How to write a descriptive essay

What is a descriptive essay?

A descriptive essay requires the student to paint a picture with words. This picture could be of a person or an object, an experience or an emotion, or whatever you want to share. It is essential to be able to transmit this picture to the mind of the reader, so that it becomes real for them too.

The genre allows for a great deal of artistic freedom as you seek to convey a living experience, event, etc. Here are some guidelines to help you:

Take time to brainstorm

If your instructor asks you to describe your favorite food, for instance, jot down some ideas first. If you have a passion for pizza, your thoughts will turn to mozzarella, tomatoes, stone baked dough, mushrooms, peperoni, herbs and so on.

You can then start to compile descriptive lists for each one.

Use clear and concise language

Choose words carefully, and particularly for their relevance to what you are trying to describe. Choose vivid language For example, use the word stallion instead of horse, and it will spring to life before your reader; tempestuous implies something more complex than violence; and miserly adds another dimension to cheap!

Use your senses

Smells, sounds, taste and touch will all bring the moment alive for your reader, and will allow them to experience it too, so embellish that moment with senses.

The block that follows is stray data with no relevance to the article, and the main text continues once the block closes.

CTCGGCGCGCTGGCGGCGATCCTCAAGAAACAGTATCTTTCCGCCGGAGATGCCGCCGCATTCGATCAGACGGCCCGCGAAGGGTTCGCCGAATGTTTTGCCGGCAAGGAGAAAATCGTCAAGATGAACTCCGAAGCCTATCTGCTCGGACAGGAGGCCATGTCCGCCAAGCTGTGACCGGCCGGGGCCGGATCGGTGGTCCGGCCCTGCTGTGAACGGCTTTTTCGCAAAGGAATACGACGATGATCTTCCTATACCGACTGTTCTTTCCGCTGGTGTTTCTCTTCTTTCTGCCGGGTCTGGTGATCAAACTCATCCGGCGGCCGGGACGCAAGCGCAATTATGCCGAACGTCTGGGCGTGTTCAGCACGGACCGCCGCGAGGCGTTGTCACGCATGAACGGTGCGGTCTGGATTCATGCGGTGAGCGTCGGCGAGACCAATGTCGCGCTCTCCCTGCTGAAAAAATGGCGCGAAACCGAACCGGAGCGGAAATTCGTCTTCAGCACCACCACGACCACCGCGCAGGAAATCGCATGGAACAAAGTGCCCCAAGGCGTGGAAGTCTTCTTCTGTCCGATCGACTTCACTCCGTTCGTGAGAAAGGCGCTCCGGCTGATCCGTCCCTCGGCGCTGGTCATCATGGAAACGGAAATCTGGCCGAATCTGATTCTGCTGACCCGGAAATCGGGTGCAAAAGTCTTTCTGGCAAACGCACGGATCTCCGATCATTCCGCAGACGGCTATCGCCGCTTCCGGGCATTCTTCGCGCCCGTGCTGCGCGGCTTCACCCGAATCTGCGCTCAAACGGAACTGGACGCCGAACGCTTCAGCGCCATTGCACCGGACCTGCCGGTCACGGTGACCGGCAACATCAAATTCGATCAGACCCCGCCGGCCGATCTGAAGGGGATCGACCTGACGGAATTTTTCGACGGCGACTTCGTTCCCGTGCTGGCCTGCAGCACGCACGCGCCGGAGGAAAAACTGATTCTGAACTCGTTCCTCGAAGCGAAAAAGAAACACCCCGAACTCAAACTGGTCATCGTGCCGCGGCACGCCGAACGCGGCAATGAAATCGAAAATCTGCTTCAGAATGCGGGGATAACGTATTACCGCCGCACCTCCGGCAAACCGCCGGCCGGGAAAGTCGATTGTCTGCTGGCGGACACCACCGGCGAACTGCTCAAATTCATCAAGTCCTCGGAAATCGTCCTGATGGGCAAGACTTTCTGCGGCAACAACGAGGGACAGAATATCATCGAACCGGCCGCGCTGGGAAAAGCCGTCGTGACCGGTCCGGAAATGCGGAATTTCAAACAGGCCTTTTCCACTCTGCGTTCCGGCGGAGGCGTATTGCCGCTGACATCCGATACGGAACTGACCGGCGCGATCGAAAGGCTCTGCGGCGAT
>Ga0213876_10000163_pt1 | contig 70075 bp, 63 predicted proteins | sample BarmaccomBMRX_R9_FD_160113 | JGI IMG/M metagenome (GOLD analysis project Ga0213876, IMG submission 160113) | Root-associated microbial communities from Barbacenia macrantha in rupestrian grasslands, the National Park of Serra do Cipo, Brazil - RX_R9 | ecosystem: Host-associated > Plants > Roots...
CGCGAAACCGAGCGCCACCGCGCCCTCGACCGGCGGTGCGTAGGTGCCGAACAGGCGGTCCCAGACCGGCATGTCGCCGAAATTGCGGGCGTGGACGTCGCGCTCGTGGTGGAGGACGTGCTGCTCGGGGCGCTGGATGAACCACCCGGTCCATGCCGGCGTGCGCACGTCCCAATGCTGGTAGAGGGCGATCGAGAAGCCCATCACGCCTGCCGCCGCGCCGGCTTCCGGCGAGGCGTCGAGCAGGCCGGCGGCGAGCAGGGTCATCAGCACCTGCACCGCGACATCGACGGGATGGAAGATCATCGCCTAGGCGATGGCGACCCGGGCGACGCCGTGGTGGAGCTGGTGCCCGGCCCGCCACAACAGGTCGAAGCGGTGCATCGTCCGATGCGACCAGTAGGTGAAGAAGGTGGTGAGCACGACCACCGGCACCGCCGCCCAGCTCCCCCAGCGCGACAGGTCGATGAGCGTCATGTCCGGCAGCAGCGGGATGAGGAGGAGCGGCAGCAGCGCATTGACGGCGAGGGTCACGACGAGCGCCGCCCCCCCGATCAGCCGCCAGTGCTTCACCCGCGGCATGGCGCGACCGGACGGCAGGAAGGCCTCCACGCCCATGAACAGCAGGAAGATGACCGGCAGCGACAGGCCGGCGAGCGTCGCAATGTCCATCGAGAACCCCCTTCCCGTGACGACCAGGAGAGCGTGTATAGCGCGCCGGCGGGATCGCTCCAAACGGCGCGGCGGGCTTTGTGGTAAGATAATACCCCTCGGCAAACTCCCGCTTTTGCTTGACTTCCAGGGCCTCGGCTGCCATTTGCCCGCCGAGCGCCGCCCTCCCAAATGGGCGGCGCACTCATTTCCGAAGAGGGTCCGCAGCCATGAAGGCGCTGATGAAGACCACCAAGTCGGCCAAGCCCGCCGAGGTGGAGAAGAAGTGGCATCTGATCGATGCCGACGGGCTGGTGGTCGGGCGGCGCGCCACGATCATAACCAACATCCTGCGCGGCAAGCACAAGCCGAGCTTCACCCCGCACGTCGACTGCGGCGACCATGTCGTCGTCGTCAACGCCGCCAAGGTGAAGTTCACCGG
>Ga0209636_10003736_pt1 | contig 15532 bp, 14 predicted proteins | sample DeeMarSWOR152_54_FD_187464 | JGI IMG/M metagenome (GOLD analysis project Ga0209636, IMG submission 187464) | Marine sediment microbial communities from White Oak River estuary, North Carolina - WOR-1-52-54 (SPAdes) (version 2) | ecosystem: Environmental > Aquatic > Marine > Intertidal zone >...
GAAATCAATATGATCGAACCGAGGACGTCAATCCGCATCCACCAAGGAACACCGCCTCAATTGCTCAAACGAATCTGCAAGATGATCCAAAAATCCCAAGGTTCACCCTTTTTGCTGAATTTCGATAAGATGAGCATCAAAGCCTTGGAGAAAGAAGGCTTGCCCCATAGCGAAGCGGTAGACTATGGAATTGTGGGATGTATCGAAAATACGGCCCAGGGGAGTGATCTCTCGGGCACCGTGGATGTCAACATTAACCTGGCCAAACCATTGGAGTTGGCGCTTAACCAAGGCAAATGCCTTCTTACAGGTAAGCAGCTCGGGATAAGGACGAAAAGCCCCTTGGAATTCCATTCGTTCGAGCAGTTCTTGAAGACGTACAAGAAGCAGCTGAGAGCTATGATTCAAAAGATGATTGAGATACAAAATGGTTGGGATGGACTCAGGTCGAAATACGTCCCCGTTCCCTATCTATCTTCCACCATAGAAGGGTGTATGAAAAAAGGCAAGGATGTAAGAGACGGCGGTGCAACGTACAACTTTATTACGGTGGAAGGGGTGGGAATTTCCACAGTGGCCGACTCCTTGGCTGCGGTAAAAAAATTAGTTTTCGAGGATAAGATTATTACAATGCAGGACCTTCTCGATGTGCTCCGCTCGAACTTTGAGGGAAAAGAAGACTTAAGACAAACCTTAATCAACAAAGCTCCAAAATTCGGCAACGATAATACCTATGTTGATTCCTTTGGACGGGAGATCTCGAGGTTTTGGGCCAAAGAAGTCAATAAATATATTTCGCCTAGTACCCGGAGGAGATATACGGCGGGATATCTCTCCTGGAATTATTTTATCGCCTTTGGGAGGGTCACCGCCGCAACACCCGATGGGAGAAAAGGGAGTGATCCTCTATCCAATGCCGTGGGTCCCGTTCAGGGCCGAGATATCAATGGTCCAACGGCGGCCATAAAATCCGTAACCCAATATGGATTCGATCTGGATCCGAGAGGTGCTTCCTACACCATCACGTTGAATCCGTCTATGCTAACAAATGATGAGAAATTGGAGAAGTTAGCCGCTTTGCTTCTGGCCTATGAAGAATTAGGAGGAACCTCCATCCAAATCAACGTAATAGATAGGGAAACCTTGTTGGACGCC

What were you thinking?!

If you can describe your own feelings, you will forge a deeper connection with the reader. After all, we all experience emotional highs and lows at some point in our lives, and so can then empathise on those levels.

Leave the reader with a clear impression

You are aiming to evoke a strong sense of familiarity and appreciation. If your reader walks away craving that pizza, longing for that experience, or resolved to visit that place, you are on your way to producing effective descriptive essays.

Be organised!

Discipline yourself to create a clear and well organized description. There is no room for emotive ramblings that will confuse the impressions in your reader’s head. They need to come away with a clear grasp of what you are trying to describe, as if seeing it through your eyes.